2,4-Diamino-5-cyano-6-halopyridines and analogues. A new family of insulin secretogogues that resemble glucose in hydrogen bonding possibilities

David G Johnson, C. De Haen

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3 Citations (Scopus)

Abstract

Rat pancreas was perfused in situ with medium containing 300 mg/dl glucose and 2,4-diamino-5-cyano-6-bromopyridine (Compound I) or several closely related analogues. Addition of 0.1 mM Compound I caused a 3 to 4-fold increase in insulin release. At 1.0 mM concentration Compound I increased insulin release 7 to 20-fold greater than that caused by glucose alone. The augmented release of insulin was biphasic, with a brief initial spike followed by a secondary rise that lasted at least 60 min. Similar results were obtained with 2,4-diamino-5-cyano-6-iodopyridine and 2,4-diamino-3,5-dicyano-6-bromopyridine. Twenty minutes after giving Compound I by lavage to anesthetized rats an intravenous bolus of glucose (0.625 g/kg) was given. During the 60 min interval following glucose, drug-treated animals had almost 3 times higher serum insulin concentrations compared to control animals. The glucose disappearance curves were similar in both groups. These results indicate that Compound I and its analogues are potent insulin secretogogues in vivo and in vitro. The similarity of the hydrogen bonding possibilities of these compounds to glucose suggests that their ability to release insulin may be due to interaction with a glucoreceptor in the pancreatic β-cell.

Original languageEnglish (US)
Pages (from-to)287-293
Number of pages7
JournalMolecular Pharmacology
Volume15
Issue number2
StatePublished - 1979
Externally publishedYes

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Hydrogen Bonding
Insulin
Glucose
Biphasic Insulins
Therapeutic Irrigation
Pancreas
Serum
Pharmaceutical Preparations

ASJC Scopus subject areas

  • Pharmacology

Cite this

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abstract = "Rat pancreas was perfused in situ with medium containing 300 mg/dl glucose and 2,4-diamino-5-cyano-6-bromopyridine (Compound I) or several closely related analogues. Addition of 0.1 mM Compound I caused a 3 to 4-fold increase in insulin release. At 1.0 mM concentration Compound I increased insulin release 7 to 20-fold greater than that caused by glucose alone. The augmented release of insulin was biphasic, with a brief initial spike followed by a secondary rise that lasted at least 60 min. Similar results were obtained with 2,4-diamino-5-cyano-6-iodopyridine and 2,4-diamino-3,5-dicyano-6-bromopyridine. Twenty minutes after giving Compound I by lavage to anesthetized rats an intravenous bolus of glucose (0.625 g/kg) was given. During the 60 min interval following glucose, drug-treated animals had almost 3 times higher serum insulin concentrations compared to control animals. The glucose disappearance curves were similar in both groups. These results indicate that Compound I and its analogues are potent insulin secretogogues in vivo and in vitro. The similarity of the hydrogen bonding possibilities of these compounds to glucose suggests that their ability to release insulin may be due to interaction with a glucoreceptor in the pancreatic β-cell.",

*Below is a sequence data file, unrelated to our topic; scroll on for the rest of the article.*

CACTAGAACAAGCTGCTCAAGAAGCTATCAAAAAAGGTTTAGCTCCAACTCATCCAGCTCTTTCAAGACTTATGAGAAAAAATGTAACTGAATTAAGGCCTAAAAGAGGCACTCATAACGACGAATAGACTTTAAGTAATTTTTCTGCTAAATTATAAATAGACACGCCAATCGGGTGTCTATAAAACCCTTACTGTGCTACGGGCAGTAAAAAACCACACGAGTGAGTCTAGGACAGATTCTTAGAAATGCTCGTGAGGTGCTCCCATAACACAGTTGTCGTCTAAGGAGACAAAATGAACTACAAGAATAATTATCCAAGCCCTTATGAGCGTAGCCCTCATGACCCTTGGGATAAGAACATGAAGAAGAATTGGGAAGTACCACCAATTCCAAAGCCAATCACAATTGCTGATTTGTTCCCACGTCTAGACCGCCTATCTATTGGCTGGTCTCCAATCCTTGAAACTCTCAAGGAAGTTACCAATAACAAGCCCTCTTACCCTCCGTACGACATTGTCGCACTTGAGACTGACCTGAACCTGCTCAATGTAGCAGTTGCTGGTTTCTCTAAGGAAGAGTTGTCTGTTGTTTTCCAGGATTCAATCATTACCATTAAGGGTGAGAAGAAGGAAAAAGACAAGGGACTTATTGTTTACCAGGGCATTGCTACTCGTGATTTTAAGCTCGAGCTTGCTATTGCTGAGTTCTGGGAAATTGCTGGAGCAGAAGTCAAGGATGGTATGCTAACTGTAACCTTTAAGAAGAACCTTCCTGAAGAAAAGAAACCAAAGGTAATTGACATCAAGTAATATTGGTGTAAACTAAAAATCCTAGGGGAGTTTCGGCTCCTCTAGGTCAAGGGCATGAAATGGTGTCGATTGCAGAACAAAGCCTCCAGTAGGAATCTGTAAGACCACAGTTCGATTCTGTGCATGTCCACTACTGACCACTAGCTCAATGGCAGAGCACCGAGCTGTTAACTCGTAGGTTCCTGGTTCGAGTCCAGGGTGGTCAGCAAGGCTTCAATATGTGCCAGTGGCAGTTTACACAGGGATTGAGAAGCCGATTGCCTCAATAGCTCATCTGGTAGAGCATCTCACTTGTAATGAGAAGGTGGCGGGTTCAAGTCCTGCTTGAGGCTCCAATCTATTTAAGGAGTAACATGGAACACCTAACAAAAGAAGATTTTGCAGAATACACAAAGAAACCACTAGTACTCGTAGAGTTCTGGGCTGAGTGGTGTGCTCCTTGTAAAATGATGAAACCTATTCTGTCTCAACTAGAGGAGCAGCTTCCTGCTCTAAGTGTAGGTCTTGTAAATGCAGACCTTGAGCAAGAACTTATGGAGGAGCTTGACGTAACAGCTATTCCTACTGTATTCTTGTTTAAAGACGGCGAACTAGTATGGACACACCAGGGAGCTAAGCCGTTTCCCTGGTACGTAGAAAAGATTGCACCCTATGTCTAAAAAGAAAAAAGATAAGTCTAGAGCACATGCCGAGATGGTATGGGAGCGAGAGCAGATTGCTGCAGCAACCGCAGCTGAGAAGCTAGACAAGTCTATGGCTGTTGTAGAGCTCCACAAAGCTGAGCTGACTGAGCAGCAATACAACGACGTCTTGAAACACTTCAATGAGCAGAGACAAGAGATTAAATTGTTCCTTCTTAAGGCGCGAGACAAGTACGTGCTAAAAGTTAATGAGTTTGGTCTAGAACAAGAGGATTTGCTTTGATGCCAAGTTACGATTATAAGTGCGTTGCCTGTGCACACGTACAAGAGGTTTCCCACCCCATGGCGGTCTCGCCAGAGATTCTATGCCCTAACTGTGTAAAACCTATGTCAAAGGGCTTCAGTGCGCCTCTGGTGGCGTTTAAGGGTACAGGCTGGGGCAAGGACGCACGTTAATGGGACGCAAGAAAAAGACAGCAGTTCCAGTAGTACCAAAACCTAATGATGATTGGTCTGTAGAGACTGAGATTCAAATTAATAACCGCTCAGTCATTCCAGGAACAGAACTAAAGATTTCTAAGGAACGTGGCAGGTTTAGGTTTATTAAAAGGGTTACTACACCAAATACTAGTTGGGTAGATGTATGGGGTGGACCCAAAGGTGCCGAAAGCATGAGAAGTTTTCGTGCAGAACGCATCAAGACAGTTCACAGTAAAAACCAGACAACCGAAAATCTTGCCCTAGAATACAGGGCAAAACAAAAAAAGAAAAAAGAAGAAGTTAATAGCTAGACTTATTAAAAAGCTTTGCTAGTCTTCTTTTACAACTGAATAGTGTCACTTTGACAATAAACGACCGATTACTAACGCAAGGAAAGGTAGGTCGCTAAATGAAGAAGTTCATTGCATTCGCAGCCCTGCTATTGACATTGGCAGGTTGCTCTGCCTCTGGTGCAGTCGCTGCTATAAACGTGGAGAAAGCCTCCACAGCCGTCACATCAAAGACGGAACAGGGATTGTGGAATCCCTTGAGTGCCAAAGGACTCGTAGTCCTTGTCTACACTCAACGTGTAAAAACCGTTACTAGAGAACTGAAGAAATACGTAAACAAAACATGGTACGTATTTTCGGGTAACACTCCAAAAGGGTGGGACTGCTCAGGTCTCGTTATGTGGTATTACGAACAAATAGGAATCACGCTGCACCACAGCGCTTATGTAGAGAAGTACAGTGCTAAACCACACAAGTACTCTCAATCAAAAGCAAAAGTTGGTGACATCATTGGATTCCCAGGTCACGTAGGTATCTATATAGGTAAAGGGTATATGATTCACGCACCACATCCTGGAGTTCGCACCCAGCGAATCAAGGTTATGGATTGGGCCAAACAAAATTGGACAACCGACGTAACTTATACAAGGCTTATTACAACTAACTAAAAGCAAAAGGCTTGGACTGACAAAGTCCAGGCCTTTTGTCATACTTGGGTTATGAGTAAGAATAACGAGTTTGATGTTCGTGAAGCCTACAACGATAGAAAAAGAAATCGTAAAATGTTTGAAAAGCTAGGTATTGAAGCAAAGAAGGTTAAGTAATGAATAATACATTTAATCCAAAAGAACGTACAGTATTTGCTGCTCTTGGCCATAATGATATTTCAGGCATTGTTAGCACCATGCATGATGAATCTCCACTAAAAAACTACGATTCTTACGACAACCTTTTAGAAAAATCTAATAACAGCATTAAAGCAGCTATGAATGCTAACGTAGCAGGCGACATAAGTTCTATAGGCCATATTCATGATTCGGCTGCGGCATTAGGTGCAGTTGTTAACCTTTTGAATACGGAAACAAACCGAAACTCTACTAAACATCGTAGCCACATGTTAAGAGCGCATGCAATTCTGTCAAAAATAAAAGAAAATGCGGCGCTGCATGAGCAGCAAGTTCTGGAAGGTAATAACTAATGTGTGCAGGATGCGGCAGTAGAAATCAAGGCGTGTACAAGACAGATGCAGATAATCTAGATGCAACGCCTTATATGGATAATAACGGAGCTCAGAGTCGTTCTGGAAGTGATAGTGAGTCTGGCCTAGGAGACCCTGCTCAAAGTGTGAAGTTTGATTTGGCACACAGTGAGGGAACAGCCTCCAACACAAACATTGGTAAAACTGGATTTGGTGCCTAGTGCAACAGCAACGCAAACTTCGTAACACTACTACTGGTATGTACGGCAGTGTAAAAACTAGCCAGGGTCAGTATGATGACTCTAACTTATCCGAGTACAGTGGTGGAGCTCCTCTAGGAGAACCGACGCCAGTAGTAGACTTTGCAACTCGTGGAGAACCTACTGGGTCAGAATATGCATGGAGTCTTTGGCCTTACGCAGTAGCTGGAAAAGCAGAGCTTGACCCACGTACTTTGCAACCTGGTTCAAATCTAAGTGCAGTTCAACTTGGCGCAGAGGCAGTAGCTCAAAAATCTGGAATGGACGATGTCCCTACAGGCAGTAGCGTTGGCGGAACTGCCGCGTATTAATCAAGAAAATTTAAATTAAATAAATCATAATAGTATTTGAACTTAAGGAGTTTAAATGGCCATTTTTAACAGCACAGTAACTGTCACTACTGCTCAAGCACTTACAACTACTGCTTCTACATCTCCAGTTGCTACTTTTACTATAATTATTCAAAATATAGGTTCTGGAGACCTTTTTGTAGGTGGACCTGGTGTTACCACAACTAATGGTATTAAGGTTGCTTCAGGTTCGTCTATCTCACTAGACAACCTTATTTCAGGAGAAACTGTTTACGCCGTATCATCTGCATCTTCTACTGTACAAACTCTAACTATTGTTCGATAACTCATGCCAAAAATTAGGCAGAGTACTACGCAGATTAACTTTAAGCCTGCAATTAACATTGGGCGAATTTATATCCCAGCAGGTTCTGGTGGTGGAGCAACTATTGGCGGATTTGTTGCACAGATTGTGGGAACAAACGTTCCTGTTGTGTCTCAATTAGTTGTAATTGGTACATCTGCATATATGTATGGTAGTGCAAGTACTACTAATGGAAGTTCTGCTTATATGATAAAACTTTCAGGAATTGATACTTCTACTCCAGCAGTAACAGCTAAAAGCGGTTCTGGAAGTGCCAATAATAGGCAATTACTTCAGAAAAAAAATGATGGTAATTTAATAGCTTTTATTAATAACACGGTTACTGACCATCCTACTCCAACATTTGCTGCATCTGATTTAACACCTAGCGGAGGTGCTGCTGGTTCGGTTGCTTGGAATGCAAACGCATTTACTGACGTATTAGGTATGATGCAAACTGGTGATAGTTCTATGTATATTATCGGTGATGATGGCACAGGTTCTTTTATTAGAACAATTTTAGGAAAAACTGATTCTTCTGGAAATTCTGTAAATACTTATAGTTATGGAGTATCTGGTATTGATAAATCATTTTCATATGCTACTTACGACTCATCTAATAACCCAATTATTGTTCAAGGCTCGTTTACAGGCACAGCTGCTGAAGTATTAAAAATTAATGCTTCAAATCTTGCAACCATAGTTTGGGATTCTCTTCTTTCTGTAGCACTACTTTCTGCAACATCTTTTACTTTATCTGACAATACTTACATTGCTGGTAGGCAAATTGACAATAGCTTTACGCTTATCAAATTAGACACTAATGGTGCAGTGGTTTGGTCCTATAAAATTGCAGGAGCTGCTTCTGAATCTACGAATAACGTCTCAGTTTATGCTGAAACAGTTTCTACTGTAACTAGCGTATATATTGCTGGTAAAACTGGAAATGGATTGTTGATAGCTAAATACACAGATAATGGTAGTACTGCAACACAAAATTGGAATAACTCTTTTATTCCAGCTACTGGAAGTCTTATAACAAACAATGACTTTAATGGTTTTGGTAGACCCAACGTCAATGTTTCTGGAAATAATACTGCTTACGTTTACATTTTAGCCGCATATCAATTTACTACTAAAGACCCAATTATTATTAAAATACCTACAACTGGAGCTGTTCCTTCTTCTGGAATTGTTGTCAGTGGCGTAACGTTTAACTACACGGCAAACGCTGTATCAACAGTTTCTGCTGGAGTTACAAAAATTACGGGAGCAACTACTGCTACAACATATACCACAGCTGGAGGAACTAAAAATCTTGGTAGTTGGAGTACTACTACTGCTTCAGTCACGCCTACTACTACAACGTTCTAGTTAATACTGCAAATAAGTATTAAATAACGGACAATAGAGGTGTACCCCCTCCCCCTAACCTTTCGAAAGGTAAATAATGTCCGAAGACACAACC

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AB - Rat pancreas was perfused in situ with medium containing 300 mg/dl glucose and 2,4-diamino-5-cyano-6-bromopyridine (Compound I) or several closely related analogues. Addition of 0.1 mM Compound I caused a 3 to 4-fold increase in insulin release. At 1.0 mM concentration Compound I increased insulin release 7 to 20-fold greater than that caused by glucose alone. The augmented release of insulin was biphasic, with a brief initial spike followed by a secondary rise that lasted at least 60 min. Similar results were obtained with 2,4-diamino-5-cyano-6-iodopyridine and 2,4-diamino-3,5-dicyano-6-bromopyridine. Twenty minutes after giving Compound I by lavage to anesthetized rats an intravenous bolus of glucose (0.625 g/kg) was given. During the 60 min interval following glucose, drug-treated animals had almost 3 times higher serum insulin concentrations compared to control animals. The glucose disappearance curves were similar in both groups. These results indicate that Compound I and its analogues are potent insulin secretogogues in vivo and in vitro. The similarity of the hydrogen bonding possibilities of these compounds to glucose suggests that their ability to release insulin may be due to interaction with a glucoreceptor in the pancreatic β-cell.

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